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Hahn gives year-end State of the White Sox

GM discusses Abreu, Renteria, prospects and free agency
September 27, 2019

CHICAGO -- General manager Rick Hahn spoke to the media for 25 minutes Friday in his 2019 State of the White Sox season-ending press conference. Here’s a look at some of the points stressed and what those points could mean in the short and long term. Jose Abreu One of

CHICAGO -- General manager Rick Hahn spoke to the media for 25 minutes Friday in his 2019 State of the White Sox season-ending press conference. Here’s a look at some of the points stressed and what those points could mean in the short and long term.

Jose Abreu
One of the wittiest comments made by Hahn focused upon prior comments made by first baseman José Abreu and White Sox chairman Jerry Reinsdorf concerning the free agent-to-be staying with the organization beyond 2019.

“With Jose, we’ve heard his thought that even if we don’t re-sign him he’s going to re-sign himself,” Hahn said. “We’ve heard Jerry’s thoughts about [how Abreu is] always going to wear a White Sox uniform.

“I don’t think they are going to be teaching this in negotiation classes in college any time soon how this one is unfolding. But my takeaway from all that is that there’s a strong desire on both sides to figure out a way to keep Jose in a White Sox uniform beyond this year.”

Hahn mentioned previous free-agent situations involving captain Paul Konerko, including one where Konerko went deep into free agency, but they still ended with Konerko returning.

Takeaway: Abreu returns on a two-year deal, with a possible option for a third. He will finish his career with the White Sox and be part of the prime contention phase of this rebuild.

Rick Renteria did an exceptional job leading the way in the beginning phase of this rebuild. But Renteria always was designed to be with the White Sox beyond that earliest point.

“Obviously, the history and teaching and communicating and holding guys accountable is very important now,” said Hahn of Renteria. “But even at the time we hired him, we felt he had the ability to not only set the right winning culture but to put guys in the best position to win.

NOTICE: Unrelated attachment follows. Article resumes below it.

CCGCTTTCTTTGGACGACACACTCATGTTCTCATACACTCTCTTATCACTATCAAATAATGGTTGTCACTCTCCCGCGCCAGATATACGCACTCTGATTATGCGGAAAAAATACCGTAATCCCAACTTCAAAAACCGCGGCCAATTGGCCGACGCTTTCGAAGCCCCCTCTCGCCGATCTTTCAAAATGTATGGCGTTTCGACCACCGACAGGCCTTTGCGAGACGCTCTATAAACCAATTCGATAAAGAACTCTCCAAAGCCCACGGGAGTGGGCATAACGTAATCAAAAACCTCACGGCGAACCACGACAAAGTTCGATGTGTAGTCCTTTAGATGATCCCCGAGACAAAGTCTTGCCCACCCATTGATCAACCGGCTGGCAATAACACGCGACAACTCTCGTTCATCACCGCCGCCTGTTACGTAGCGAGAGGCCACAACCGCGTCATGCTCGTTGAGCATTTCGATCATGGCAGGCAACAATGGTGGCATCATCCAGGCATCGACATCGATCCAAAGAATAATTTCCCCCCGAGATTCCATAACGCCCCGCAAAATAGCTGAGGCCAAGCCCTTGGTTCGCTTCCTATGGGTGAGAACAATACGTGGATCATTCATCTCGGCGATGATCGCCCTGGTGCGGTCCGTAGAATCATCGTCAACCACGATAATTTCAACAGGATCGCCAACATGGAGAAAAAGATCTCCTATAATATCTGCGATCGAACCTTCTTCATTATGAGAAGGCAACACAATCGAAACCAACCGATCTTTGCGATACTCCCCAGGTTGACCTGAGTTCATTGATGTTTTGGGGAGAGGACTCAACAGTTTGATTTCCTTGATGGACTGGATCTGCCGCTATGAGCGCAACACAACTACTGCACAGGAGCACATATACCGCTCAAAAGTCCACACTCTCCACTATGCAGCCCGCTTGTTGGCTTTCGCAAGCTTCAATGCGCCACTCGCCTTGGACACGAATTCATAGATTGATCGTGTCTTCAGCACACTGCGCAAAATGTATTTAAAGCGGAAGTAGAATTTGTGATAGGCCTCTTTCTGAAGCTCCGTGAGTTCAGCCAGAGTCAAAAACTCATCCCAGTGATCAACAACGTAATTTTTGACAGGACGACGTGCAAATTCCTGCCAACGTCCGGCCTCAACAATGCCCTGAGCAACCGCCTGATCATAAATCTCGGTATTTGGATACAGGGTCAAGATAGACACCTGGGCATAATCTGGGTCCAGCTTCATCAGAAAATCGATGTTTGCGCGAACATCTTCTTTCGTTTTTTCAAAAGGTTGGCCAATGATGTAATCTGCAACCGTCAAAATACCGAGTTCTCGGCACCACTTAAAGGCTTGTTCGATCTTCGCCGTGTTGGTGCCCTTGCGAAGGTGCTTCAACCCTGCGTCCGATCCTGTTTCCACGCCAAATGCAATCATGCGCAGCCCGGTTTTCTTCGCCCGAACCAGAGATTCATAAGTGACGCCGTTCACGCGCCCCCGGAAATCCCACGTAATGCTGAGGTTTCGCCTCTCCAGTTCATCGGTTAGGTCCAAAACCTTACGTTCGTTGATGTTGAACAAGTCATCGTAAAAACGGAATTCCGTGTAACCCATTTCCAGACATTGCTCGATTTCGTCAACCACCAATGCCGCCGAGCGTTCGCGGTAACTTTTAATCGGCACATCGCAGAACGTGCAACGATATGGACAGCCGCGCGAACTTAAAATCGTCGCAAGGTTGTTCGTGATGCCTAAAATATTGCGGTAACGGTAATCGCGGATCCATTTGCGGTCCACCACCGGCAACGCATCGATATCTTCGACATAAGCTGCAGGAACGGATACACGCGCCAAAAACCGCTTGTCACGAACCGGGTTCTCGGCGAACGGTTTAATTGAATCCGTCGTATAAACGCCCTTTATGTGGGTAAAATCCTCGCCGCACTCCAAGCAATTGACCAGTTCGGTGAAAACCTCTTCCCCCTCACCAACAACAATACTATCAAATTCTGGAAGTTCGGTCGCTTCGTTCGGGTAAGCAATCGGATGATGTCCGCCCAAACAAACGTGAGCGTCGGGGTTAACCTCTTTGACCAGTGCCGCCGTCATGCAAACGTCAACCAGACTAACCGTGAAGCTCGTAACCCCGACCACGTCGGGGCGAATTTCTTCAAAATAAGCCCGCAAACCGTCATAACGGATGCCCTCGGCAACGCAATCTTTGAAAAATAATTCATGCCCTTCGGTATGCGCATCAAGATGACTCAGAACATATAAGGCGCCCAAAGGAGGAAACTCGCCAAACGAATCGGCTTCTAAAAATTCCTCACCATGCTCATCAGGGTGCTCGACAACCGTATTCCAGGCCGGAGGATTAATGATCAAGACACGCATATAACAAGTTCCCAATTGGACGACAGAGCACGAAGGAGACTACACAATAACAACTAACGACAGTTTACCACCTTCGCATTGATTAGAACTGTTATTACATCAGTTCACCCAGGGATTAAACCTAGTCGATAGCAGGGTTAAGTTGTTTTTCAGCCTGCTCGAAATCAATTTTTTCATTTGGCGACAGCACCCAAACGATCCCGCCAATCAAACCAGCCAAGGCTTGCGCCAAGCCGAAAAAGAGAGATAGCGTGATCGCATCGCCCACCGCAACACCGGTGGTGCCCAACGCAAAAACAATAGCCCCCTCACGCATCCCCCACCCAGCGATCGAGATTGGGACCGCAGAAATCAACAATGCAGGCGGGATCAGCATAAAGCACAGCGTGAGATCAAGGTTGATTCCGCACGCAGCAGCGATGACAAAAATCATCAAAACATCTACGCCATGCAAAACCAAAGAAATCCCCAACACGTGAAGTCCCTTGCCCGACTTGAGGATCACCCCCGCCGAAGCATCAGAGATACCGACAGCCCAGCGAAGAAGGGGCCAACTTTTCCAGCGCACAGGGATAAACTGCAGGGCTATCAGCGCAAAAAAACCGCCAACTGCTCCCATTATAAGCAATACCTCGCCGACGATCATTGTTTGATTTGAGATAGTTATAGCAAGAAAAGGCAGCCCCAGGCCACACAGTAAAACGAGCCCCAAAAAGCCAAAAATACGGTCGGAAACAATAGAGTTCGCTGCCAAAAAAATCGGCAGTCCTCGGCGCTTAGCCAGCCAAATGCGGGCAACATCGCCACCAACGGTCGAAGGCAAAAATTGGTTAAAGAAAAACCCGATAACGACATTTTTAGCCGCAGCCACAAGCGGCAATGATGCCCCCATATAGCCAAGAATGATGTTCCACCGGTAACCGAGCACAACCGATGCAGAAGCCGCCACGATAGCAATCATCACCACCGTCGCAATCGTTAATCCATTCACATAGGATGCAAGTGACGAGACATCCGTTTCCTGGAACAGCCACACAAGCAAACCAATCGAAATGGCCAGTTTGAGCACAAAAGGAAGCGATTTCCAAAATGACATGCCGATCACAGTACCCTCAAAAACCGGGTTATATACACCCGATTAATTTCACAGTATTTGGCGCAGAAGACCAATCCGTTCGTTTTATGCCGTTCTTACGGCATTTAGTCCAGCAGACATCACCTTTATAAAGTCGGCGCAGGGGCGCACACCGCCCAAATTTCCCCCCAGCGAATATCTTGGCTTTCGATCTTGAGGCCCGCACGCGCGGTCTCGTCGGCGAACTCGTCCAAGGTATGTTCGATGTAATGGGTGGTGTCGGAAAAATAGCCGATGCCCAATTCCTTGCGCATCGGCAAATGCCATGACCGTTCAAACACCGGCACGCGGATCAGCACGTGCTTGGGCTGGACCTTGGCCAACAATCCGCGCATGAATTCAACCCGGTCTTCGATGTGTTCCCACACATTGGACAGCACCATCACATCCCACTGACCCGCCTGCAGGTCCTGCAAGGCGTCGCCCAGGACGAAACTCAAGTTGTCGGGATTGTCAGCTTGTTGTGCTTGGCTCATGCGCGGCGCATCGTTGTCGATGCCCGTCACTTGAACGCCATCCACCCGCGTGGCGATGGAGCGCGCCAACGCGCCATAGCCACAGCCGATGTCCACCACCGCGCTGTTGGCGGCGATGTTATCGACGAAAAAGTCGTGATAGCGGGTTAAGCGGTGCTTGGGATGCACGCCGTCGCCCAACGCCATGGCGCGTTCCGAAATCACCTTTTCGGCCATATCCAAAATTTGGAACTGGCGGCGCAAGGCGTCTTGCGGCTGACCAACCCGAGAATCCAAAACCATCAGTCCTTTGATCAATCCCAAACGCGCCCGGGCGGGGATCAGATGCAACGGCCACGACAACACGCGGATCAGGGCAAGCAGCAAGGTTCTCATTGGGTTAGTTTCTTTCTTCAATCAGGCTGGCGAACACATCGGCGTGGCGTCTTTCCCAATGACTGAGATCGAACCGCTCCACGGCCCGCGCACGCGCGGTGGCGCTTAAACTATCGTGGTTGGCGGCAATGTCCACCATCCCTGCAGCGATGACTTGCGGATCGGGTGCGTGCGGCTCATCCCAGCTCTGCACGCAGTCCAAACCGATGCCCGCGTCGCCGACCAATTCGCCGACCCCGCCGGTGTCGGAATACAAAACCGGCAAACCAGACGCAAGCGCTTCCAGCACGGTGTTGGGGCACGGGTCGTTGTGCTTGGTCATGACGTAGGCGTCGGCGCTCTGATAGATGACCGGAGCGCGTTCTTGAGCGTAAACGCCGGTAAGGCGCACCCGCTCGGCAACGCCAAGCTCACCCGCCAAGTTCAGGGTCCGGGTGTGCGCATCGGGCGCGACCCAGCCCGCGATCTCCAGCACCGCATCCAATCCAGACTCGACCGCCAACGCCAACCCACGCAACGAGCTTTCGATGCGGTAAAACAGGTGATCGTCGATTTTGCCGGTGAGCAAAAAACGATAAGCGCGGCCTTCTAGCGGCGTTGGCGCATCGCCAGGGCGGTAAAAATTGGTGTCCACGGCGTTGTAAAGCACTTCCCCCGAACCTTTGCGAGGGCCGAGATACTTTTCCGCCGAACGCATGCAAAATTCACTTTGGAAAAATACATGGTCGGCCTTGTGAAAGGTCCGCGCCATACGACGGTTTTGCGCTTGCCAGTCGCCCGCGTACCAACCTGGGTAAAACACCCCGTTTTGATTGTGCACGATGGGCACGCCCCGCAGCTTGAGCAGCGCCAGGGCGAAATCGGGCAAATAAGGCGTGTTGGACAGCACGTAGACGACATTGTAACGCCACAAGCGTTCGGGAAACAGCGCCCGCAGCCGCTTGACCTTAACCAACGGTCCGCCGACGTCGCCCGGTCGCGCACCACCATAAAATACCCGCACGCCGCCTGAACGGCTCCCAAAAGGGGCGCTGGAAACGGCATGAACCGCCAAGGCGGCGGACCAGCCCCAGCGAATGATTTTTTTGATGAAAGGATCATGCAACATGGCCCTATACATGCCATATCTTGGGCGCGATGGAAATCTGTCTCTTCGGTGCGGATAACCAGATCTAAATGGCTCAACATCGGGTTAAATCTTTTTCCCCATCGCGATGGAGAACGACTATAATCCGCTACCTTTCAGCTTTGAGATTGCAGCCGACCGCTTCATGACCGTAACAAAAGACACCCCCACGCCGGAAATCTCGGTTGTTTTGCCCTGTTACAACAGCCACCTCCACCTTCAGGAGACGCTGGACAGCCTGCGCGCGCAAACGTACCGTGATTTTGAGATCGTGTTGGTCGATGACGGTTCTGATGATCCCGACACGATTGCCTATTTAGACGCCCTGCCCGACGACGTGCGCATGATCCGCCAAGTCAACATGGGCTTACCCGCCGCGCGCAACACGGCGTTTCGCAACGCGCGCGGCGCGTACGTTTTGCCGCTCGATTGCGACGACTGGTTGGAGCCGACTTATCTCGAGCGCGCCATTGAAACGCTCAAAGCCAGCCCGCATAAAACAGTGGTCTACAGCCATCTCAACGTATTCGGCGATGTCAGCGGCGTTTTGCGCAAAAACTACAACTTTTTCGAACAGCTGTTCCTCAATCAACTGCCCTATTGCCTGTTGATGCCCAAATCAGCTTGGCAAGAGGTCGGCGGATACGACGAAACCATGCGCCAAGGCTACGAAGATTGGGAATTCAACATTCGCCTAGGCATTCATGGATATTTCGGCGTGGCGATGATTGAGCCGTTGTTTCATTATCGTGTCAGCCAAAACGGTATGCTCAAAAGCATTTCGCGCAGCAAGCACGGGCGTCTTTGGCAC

“His ability to communicate with all 25 or 26 guys on a daily basis, to know where they're at, to know what they're capable of doing and putting them in the best position makes us fairly confident that once that roster is deep enough and strong enough that he's going to be able to maximize the win potential with that roster when the time comes,” Hahn added.

Hahn mentioned it’s still a little premature on the “everyone is coming back” conversations in regard to Renteria’s coaching staff.

“We need to sit down and finish up with Ricky the evaluation of where we're at,” Hahn said. “Certainly, when we assembled this staff, we wanted it to be filled with guys with roots in player development so that they were able to teach our young players and hold them accountable and set standards.

“And we're certainly very pleased with how that's unfolded. We'll deal with specific staffing issues once the season's over.”

Takeaway: This is an extremely hard-working staff, individually and as a group. But it sounds as if a change or changes are possible.

Robert and Madrigal
Barring something unexpected, Luis Robert should be the White Sox center fielder for the bulk of the 2020 season, and Nick Madrigal should be the team’s second baseman. Hahn termed Robert, the No. 3 prospect overall per MLB Pipeline, “a tick ahead” of Madrigal, the No. 41 prospect overall.

“We'll see how they show up in camp and how that unfolds,” Hahn said. “We can sit here and say that similar to Eloy Jiménez a year ago, we expect Luis Robert to be playing center field for most if not all of the 2020 season.

“Nick Madrigal playing second base? Probably most of the 2020 season. But let's wait and see how he comes to camp and what this offseason holds.”

Takeaway: Both Robert and Madrigal could have found their way at the big league level this season. They should be part of the starting lineup on Opening Day, but certainly shortly thereafter.

With the development of shortstop Tim Anderson, third baseman Yoán Moncada, Jimenez in left, starting pitcher Lucas Giolito and reliever Aaron Bummer, to go along with Abreu and veteran catcher James McCann, the White Sox will have an easier time selling free agents on success coming soon. Hahn stressed improving the team’s on-base percentage as a whole, while also mentioning the need for a right fielder, designated hitter and starting pitching help.

Hahn would prefer to balance the lineup with a left-handed bat or two. He won’t forgo a better right-handed-hitting option, though, to achieve said goal.

“We’ve paid our dues for the last three years,” Hahn said. “These things tend to take longer than three years, so we are not out of the woods yet. But we are ready for that next stage when we get much closer to competitiveness to start ramping up here in the next weeks and months into next season.”

Takeaway: Hahn understandably tempered expectations speaking on Friday, not knowing what the offseason holds. But make no mistake the White Sox are trying to win in 2020 and will conduct themselves accordingly in the offseason.

Scott Merkin has covered the White Sox for since 2003. Follow him on Twitter @scottmerkin and Facebook and listen to his podcast.